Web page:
The first Catholic conference on Theology in the Caribbean Today was held in Saint Lucia, February 2-4, 1994. There were sixty-one (61) participants including laity, religious and clergy from eight Caribbean countries and from the USA. The conference was jointly sponsored by the Archdiocesan Pastoral Centre, Saint Lucia, the Archdiocesan Pastoral Centre, Trinidad & Tobago and the Diocesan Pastoral Centre, Commonwealth of Dominica.

The papers presented at this first conference were published by the Archdiocesan Pastoral Centre, Saint Lucia under the title Theology in the Caribbean Today 1: Perspectives (ISBN 976-8136-83-9) in 1995 with Patrick A.B. Anthony as editor. The following extract from the editorial gives an overview of this first publication:

“The collection is subtitled Perspectives because it reflects the search for perspectives within the Catholic theological community in the region. No theme was set for this first conference. Speakers were simply asked to share with their colleagues reflections on the work they were doing, their particular area of interest, study or research.

The papers are published in the order in which they were presented. Gabriel Malzaire looks at the history of the Caribbean, its present socio-political and economic situation and suggests some of the issues which will pose a challenge to a Caribbean Christian civilization in the future. Michel de Verteuil continues to champion the case for “Lectio Divina” as a suitable theological method for the Caribbean today. Joseph Harris shares his vast experience in formation, and from that experience, proposes the Christian community as locus and agent of ministerial formation.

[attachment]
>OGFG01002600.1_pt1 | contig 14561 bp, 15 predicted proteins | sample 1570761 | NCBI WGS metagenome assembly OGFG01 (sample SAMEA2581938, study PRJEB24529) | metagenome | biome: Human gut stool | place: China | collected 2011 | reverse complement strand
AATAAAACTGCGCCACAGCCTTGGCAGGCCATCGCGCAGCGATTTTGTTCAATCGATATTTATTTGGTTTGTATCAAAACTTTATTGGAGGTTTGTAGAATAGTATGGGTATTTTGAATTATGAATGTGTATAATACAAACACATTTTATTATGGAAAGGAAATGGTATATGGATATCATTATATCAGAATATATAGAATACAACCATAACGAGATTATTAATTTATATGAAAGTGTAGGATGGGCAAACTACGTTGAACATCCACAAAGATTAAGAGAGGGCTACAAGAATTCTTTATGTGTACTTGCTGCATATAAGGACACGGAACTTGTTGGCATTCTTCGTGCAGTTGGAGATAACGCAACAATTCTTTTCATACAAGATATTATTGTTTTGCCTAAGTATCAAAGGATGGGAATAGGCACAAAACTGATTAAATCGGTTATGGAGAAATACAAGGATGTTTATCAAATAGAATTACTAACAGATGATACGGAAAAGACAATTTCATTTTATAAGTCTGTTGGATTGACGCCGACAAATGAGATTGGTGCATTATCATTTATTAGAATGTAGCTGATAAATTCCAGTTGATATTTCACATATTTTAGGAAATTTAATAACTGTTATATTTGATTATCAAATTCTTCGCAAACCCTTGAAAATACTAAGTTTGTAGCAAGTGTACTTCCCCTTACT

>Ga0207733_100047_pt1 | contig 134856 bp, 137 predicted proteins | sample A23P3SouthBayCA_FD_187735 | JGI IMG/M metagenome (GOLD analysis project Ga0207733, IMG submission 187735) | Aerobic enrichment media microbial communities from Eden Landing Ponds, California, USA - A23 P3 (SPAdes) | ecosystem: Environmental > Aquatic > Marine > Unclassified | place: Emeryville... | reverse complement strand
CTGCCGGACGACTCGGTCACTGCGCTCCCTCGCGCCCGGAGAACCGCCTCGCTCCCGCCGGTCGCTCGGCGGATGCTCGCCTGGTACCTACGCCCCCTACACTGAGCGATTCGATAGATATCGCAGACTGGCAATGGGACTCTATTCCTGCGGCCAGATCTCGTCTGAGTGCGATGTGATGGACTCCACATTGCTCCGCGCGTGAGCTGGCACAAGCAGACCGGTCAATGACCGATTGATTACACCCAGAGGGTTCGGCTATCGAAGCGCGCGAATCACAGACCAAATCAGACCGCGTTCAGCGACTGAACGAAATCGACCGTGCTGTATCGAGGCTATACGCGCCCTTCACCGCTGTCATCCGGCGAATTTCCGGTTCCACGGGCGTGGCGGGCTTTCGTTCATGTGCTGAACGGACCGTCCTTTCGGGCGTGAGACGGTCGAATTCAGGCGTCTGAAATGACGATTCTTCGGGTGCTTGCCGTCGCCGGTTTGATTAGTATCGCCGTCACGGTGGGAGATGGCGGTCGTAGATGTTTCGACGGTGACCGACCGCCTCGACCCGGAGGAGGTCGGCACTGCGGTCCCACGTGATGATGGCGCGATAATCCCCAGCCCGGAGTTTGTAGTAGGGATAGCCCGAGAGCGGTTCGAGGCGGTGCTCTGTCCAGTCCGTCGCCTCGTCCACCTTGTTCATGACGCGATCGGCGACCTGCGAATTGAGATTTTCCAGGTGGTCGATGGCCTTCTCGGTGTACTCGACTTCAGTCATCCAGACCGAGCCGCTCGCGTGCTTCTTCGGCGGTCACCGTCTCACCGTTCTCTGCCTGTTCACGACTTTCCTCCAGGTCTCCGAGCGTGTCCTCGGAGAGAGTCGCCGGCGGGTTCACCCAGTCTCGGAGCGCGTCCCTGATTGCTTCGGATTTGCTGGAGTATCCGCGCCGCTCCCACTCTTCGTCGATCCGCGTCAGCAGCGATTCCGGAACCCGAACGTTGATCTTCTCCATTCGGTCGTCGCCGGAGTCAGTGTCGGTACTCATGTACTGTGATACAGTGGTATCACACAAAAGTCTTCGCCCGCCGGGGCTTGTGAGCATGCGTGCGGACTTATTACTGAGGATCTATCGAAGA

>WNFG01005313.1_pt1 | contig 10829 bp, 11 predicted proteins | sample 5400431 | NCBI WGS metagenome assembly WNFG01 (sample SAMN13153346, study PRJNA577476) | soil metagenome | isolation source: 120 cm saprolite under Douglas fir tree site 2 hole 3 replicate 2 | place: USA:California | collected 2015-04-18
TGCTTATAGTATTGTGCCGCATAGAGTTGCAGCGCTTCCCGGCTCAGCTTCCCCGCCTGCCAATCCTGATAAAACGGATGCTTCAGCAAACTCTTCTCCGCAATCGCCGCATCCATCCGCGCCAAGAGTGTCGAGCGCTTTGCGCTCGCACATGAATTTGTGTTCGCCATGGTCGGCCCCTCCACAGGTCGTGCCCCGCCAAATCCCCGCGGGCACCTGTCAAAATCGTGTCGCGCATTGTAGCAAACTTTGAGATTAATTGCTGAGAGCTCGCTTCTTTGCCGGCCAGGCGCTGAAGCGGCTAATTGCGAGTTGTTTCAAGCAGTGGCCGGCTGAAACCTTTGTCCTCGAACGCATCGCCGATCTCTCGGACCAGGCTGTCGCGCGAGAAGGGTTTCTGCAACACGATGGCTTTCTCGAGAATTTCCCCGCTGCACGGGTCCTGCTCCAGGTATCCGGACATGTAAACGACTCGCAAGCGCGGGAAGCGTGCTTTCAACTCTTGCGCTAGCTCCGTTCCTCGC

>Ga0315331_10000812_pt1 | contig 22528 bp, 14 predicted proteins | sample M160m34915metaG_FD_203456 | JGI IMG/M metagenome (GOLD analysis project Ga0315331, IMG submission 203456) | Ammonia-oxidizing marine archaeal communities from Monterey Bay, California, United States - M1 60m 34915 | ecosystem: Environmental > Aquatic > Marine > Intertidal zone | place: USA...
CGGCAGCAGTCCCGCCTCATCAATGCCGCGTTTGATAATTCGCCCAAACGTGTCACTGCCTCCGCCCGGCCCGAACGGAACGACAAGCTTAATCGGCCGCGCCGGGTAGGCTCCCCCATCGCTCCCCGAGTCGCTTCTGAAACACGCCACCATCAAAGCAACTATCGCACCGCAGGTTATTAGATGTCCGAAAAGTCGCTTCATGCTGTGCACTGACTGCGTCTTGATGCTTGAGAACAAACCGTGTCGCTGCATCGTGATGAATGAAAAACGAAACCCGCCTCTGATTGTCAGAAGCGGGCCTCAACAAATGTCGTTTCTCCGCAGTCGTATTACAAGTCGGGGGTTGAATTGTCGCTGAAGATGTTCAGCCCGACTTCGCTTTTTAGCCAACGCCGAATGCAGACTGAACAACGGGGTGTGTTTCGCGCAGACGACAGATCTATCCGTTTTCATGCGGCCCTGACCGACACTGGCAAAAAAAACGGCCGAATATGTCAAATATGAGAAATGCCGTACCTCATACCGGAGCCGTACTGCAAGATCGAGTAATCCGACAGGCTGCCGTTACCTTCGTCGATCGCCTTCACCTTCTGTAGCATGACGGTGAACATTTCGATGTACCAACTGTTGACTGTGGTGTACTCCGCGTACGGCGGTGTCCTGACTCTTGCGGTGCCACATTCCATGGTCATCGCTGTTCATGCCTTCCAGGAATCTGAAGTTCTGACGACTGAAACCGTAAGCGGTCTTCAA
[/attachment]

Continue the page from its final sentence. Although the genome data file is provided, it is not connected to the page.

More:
Gerald Boodoo’s paper revisits the early efforts at original and creative theological reflection in the region, critiques the seeming stagnation since the 70’s and proposes “Job” as a parable of the mode of being he thinks an appropriate response to the Caribbean predicament. Two young priests then share their struggles at inculturation of the faith in their respective cultural contexts in the Caribbean. Martin Sirju, a Trinidadian of East Indian descent, describes his attempt at Indo-inculturation, and proposes a comparison between the Virgin Mary and the Hindu deity, Lakshmi. Lambert St. Rose, a Saint Lucian of African descent, explains why and how he went about inculturating the Easter Vigil into the Saint Lucian context using the African ancestral ritual, Kélé, as background.

In the penultimate essay of the collection this writer (Patrick A.B. Anthony) examines the changing attitudes towards African Traditional Religion in the Church today and suggests some implications for Afro-Caribbean traditions in Saint Lucia. The final paper, “Why a Caribbean Theology?” is a transcription of an oral response by Robert Schreiter at the end of the conference. As the only international observer invited, he was asked to share his observations with participants.”

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